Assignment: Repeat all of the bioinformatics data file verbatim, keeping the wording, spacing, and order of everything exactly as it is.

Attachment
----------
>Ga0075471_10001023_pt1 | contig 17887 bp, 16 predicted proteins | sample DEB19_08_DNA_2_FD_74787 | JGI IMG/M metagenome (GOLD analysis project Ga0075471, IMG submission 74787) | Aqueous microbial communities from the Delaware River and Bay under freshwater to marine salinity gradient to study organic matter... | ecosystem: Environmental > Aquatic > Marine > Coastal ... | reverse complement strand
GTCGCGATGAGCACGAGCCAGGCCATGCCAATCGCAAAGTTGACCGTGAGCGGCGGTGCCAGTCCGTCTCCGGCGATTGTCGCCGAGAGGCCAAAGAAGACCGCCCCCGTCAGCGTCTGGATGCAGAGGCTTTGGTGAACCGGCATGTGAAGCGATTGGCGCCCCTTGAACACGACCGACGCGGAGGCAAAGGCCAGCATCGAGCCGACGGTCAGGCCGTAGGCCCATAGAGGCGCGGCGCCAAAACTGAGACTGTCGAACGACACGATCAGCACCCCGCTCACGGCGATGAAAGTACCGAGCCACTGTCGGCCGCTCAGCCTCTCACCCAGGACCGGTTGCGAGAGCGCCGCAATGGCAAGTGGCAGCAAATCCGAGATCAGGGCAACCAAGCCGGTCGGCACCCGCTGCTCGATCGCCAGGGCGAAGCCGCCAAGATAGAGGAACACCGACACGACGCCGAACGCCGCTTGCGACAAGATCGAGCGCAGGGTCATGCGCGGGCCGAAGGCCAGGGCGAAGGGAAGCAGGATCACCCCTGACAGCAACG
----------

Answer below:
>Ga0075471_10001023_pt1 | contig 17887 bp, 16 predicted proteins | sample DEB19_08_DNA_2_FD_74787 | JGI IMG/M metagenome (GOLD analysis project Ga0075471, IMG submission 74787) | Aqueous microbial communities from the Delaware River and Bay under freshwater to marine salinity gradient to study organic matter... | ecosystem: Environmental > Aquatic > Marine > Coastal ... | reverse complement strand
GTCGCGATGAGCACGAGCCAGGCCATGCCAATCGCAAAGTTGACCGTGAGCGGCGGTGCCAGTCCGTCTCCGGCGATTGTCGCCGAGAGGCCAAAGAAGACCGCCCCCGTCAGCGTCTGGATGCAGAGGCTTTGGTGAACCGGCATGTGAAGCGATTGGCGCCCCTTGAACACGACCGACGCGGAGGCAAAGGCCAGCATCGAGCCGACGGTCAGGCCGTAGGCCCATAGAGGCGCGGCGCCAAAACTGAGACTGTCGAACGACACGATCAGCACCCCGCTCACGGCGATGAAAGTACCGAGCCACTGTCGGCCGCTCAGCCTCTCACCCAGGACCGGTTGCGAGAGCGCCGCAATGGCAAGTGGCAGCAAATCCGAGATCAGGGCAACCAAGCCGGTCGGCACCCGCTGCTCGATCGCCAGGGCGAAGCCGCCAAGATAGAGGAACACCGACACGACGCCGAACGCCGCTTGCGACAAGATCGAGCGCAGGGTCATGCGCGGGCCGAAGGCCAGGGCGAAGGGAAGCAGGATCACCCCTGACAGCAACG